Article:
The BOM strategy to offset Peso inflation has been innovative as well as determined. In 2015, inflation reached record low levels. The BOM kept its key rate at 3.00% and auctioned Dollar reserves reducing Peso liquidity. This kept lending rates at a level sufficient for sustainable growth and at the same time, supported the Peso. In February 2016 the BOM became more aggressive by announcing it would intervene directly in FX markets if necessary3. The BOM also shifted its meeting schedule to run behind the Fed, thus might react to Fed increases (instead of guessing beforehand), to keep the exchange in sync with the USD.    

Other events have also weighed on the Peso. Two OPEC meetings could not reach an agreement on production caps and at the St. Petersburg International Economic Forum 15 June4, Russian Energy Minister Mr. Alexander Novak stated that there was ‘no point’ in negotiating with other petroleum producing nations to cap production. The Russian economy is in an ongoing recession and has increased its own production to match, if not exceed, that of the Saudis. It is clear that the Russians consider their oil revenue a matter of national importance. It’s important to note here the correlation between USD/MXN exchange and Brent Crude from 8 June to the present. 

Another factor weighing on the Peso5 is the possibility that a ‘Brexit’ may lead to a global slowdown, thus reduce demand for petroleum.  Also, ongoing negative statements about existing trade with Mexico by the US Republican Presidential Candidate, Mr. Donald Trump, may be causing cautionary capital outflows. (N.B.: Mr. Trump has not included Canada in his rhetoric, although just as much Canadian bilateral trade exists with the US). Lastly, is the US economy, itself. The very same economic data which caused the Fed to further delay a rate increase may lead to a slowdown in US consumer spending. About 70% of Mexican exports to the US are destined for the retail consumer market.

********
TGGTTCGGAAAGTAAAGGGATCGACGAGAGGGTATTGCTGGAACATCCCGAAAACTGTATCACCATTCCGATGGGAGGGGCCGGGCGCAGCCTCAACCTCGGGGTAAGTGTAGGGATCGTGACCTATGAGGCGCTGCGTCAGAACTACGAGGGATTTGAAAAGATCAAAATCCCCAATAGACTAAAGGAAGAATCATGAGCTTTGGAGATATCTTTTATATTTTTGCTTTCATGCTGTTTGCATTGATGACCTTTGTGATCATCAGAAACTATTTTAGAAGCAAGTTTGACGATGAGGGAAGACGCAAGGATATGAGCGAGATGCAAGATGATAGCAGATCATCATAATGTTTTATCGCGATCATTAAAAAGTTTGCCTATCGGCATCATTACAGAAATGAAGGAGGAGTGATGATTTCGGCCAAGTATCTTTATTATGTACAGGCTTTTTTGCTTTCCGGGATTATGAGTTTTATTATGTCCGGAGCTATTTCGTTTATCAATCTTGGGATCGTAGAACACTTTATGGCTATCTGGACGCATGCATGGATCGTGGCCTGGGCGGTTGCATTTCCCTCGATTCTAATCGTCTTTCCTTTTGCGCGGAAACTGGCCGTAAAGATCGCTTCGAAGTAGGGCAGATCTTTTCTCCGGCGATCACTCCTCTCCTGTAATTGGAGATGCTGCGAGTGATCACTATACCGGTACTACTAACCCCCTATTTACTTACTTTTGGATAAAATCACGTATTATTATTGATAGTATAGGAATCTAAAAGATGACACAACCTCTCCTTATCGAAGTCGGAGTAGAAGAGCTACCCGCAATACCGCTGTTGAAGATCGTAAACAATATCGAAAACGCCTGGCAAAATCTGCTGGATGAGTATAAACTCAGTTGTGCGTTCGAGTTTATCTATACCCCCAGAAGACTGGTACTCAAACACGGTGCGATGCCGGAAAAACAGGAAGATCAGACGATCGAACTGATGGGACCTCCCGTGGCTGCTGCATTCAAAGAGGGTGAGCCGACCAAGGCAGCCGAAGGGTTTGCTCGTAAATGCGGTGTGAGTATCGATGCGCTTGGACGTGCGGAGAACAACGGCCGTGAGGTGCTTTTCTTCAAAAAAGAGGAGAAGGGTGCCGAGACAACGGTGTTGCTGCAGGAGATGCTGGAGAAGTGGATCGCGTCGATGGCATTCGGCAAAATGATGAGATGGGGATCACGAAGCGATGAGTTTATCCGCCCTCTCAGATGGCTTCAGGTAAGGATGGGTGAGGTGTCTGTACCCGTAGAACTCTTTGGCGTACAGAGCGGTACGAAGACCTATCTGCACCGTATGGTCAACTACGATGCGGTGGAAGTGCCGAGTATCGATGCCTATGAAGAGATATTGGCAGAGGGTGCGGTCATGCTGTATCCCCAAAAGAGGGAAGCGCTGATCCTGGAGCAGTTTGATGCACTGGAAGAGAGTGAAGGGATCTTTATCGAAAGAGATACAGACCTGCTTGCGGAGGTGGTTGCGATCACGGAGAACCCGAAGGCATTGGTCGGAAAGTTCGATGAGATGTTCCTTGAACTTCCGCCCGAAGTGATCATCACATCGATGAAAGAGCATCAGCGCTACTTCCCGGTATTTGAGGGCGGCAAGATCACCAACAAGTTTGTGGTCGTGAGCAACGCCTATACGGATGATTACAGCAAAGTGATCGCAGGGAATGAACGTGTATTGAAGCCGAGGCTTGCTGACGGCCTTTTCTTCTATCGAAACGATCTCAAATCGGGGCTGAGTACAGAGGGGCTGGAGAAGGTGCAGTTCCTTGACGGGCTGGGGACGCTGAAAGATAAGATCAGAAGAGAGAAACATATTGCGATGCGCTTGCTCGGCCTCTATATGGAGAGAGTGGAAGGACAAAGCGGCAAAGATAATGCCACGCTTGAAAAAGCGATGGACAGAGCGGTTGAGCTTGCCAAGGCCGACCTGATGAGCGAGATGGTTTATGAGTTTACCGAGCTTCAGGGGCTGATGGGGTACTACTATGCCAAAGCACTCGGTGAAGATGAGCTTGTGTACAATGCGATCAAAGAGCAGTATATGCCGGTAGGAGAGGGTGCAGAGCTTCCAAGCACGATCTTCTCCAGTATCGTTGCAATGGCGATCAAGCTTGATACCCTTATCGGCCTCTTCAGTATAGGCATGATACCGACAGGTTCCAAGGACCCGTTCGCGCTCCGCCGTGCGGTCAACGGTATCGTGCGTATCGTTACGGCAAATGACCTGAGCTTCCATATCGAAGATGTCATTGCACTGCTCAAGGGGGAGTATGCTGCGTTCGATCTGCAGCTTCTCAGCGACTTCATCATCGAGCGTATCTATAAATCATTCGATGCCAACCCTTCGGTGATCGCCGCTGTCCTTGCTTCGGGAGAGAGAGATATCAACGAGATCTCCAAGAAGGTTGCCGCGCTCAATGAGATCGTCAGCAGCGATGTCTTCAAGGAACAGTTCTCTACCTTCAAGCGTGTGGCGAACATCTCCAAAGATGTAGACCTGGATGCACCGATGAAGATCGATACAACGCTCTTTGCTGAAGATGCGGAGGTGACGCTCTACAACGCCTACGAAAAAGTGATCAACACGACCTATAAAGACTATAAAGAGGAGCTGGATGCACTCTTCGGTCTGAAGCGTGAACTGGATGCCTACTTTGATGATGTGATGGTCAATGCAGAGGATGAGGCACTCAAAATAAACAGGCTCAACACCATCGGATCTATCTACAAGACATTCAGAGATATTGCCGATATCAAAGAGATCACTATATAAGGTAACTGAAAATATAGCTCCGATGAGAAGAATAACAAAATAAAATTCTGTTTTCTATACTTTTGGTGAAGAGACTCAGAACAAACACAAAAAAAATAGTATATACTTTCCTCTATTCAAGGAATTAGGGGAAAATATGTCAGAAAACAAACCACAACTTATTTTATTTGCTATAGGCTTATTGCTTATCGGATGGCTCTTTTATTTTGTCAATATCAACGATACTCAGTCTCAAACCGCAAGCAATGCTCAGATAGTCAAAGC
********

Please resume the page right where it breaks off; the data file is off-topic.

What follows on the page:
The point of the matter is this. Although the BOM has made every effort to stop the Peso from weakening further without having to increase rates, some events may be out of its control. The BOM may be forced to increase its target rate and then more than in measured steps. It moved 50 basis points in February and may do so again, along with continued currency intervention.  The point is that it’s difficult to see a long term strengthening of the Peso vs the Dollar. However, based on recent past history, the BOM is like to make every effort to hold its ground at MXN $19 support to MXN $17 resistance.

Mike Scrive
Technical Analyst
Accendo Markets

CFDs, spread betting and FX can result in losses exceeding your initial deposit. They are not suitable for everyone, so please ensure you understand the risks. Seek independent financial advice if necessary. Nothing in this article should be considered a personal recommendation. It does not account for your personal circumstances or appetite for risk.


1 Bloomberg 4 February
2 Reuters 5 May
3 Reuters 17 February
4 Bloomberg 15 June
5 WSJ 14 June